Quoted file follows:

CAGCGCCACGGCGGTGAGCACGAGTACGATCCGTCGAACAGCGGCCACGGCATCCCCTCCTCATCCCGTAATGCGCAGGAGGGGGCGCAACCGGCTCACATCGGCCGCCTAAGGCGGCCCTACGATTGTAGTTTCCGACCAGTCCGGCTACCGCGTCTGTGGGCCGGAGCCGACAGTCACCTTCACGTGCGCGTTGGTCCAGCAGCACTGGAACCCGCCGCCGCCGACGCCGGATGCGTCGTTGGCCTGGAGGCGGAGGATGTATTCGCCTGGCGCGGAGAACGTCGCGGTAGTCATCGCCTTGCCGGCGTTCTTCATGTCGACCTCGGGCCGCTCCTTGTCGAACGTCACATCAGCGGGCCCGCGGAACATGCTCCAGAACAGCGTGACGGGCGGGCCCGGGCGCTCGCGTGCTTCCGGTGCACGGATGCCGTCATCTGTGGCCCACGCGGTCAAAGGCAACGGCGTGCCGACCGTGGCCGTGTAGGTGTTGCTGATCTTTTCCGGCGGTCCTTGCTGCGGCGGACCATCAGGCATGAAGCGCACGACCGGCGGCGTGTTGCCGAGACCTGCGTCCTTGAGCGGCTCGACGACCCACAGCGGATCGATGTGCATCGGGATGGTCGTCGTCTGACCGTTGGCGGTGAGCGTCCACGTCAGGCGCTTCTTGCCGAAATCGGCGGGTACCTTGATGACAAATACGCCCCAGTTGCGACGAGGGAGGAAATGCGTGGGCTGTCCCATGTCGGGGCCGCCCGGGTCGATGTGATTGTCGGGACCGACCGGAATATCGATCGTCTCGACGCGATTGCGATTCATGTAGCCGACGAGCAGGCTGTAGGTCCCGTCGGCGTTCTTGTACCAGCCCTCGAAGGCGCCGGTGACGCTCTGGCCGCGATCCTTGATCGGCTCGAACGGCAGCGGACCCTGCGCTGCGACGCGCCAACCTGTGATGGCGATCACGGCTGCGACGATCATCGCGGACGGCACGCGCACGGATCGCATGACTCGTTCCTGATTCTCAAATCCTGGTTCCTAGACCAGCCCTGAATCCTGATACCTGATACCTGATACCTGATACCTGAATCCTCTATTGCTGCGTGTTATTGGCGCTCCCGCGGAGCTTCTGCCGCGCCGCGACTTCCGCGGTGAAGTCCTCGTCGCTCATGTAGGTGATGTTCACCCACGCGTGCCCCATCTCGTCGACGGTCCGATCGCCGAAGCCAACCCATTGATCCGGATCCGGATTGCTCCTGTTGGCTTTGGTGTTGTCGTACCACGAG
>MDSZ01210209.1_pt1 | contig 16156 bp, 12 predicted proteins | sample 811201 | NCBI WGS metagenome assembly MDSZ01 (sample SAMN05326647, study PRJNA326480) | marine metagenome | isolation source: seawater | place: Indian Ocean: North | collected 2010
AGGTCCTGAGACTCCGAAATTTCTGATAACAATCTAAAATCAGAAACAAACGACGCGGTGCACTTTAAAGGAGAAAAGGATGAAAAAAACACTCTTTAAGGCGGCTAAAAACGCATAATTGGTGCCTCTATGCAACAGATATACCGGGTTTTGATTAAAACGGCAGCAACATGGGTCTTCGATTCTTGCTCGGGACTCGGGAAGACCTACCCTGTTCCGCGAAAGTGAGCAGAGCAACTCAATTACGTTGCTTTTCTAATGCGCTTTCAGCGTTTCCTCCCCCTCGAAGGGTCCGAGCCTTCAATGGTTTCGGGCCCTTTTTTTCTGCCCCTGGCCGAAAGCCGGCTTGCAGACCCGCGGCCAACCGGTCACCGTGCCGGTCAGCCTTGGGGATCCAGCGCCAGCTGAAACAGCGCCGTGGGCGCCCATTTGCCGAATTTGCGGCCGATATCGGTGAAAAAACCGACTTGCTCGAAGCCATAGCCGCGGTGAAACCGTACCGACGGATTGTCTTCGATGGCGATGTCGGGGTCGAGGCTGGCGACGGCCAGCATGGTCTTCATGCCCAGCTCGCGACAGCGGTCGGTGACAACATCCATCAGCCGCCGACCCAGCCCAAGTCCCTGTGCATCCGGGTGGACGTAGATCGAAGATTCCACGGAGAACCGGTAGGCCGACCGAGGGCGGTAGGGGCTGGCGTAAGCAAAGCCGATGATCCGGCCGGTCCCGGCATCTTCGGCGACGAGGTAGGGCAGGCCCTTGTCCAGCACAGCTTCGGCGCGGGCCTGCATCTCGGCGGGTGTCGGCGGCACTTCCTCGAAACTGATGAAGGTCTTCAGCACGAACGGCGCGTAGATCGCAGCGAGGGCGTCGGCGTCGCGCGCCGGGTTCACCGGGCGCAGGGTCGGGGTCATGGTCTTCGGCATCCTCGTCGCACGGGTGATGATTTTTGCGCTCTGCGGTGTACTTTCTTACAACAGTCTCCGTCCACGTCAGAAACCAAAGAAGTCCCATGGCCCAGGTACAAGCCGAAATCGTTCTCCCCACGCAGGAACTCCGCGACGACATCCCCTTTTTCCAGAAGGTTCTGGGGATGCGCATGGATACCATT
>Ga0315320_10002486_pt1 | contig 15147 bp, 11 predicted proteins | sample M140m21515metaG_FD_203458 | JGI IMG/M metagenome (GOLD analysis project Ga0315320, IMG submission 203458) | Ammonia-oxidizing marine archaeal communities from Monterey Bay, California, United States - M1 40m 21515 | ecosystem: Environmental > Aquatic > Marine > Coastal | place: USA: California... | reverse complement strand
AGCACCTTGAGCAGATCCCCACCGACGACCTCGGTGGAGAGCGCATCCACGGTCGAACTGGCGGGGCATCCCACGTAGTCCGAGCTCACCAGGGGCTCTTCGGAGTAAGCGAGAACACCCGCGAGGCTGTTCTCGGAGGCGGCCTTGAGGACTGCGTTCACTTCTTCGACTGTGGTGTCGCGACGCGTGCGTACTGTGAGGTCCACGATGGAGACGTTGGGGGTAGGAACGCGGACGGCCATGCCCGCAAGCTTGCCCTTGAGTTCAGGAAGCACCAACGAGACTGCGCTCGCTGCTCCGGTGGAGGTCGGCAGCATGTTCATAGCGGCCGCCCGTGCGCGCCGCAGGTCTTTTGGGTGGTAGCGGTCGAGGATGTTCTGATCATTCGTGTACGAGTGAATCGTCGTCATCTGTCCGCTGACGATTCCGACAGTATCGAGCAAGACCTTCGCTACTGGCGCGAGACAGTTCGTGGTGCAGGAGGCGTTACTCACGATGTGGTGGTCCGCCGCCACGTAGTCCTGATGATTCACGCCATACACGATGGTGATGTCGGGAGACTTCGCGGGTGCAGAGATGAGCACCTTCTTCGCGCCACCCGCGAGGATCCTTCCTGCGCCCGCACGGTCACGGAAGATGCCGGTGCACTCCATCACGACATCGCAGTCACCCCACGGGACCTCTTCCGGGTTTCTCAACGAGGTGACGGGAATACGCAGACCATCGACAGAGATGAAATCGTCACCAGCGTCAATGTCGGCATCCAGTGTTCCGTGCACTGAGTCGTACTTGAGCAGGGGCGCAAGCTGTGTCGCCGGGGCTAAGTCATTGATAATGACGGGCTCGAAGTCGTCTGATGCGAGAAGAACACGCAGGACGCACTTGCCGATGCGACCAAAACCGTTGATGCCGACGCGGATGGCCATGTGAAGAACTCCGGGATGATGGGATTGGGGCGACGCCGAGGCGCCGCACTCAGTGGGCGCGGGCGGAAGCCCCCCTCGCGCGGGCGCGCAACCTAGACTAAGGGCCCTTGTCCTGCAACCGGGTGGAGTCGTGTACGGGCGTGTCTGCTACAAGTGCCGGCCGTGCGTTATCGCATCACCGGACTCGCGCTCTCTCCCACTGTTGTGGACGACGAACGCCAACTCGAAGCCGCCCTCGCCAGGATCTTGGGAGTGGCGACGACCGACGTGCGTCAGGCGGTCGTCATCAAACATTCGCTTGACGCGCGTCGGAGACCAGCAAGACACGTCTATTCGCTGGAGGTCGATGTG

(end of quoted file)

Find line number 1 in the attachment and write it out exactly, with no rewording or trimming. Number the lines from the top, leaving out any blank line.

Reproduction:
CAGCGCCACGGCGGTGAGCACGAGTACGATCCGTCGAACAGCGGCCACGGCATCCCCTCCTCATCCCGTAATGCGCAGGAGGGGGCGCAACCGGCTCACATCGGCCGCCTAAGGCGGCCCTACGATTGTAGTTTCCGACCAGTCCGGCTACCGCGTCTGTGGGCCGGAGCCGACAGTCACCTTCACGTGCGCGTTGGTCCAGCAGCACTGGAACCCGCCGCCGCCGACGCCGGATGCGTCGTTGGCCTGGAGGCGGAGGATGTATTCGCCTGGCGCGGAGAACGTCGCGGTAGTCATCGCCTTGCCGGCGTTCTTCATGTCGACCTCGGGCCGCTCCTTGTCGAACGTCACATCAGCGGGCCCGCGGAACATGCTCCAGAACAGCGTGACGGGCGGGCCCGGGCGCTCGCGTGCTTCCGGTGCACGGATGCCGTCATCTGTGGCCCACGCGGTCAAAGGCAACGGCGTGCCGACCGTGGCCGTGTAGGTGTTGCTGATCTTTTCCGGCGGTCCTTGCTGCGGCGGACCATCAGGCATGAAGCGCACGACCGGCGGCGTGTTGCCGAGACCTGCGTCCTTGAGCGGCTCGACGACCCACAGCGGATCGATGTGCATCGGGATGGTCGTCGTCTGACCGTTGGCGGTGAGCGTCCACGTCAGGCGCTTCTTGCCGAAATCGGCGGGTACCTTGATGACAAATACGCCCCAGTTGCGACGAGGGAGGAAATGCGTGGGCTGTCCCATGTCGGGGCCGCCCGGGTCGATGTGATTGTCGGGACCGACCGGAATATCGATCGTCTCGACGCGATTGCGATTCATGTAGCCGACGAGCAGGCTGTAGGTCCCGTCGGCGTTCTTGTACCAGCCCTCGAAGGCGCCGGTGACGCTCTGGCCGCGATCCTTGATCGGCTCGAACGGCAGCGGACCCTGCGCTGCGACGCGCCAACCTGTGATGGCGATCACGGCTGCGACGATCATCGCGGACGGCACGCGCACGGATCGCATGACTCGTTCCTGATTCTCAAATCCTGGTTCCTAGACCAGCCCTGAATCCTGATACCTGATACCTGATACCTGATACCTGAATCCTCTATTGCTGCGTGTTATTGGCGCTCCCGCGGAGCTTCTGCCGCGCCGCGACTTCCGCGGTGAAGTCCTCGTCGCTCATGTAGGTGATGTTCACCCACGCGTGCCCCATCTCGTCGACGGTCCGATCGCCGAAGCCAACCCATTGATCCGGATCCGGATTGCTCCTGTTGGCTTTGGTGTTGTCGTACCACGAG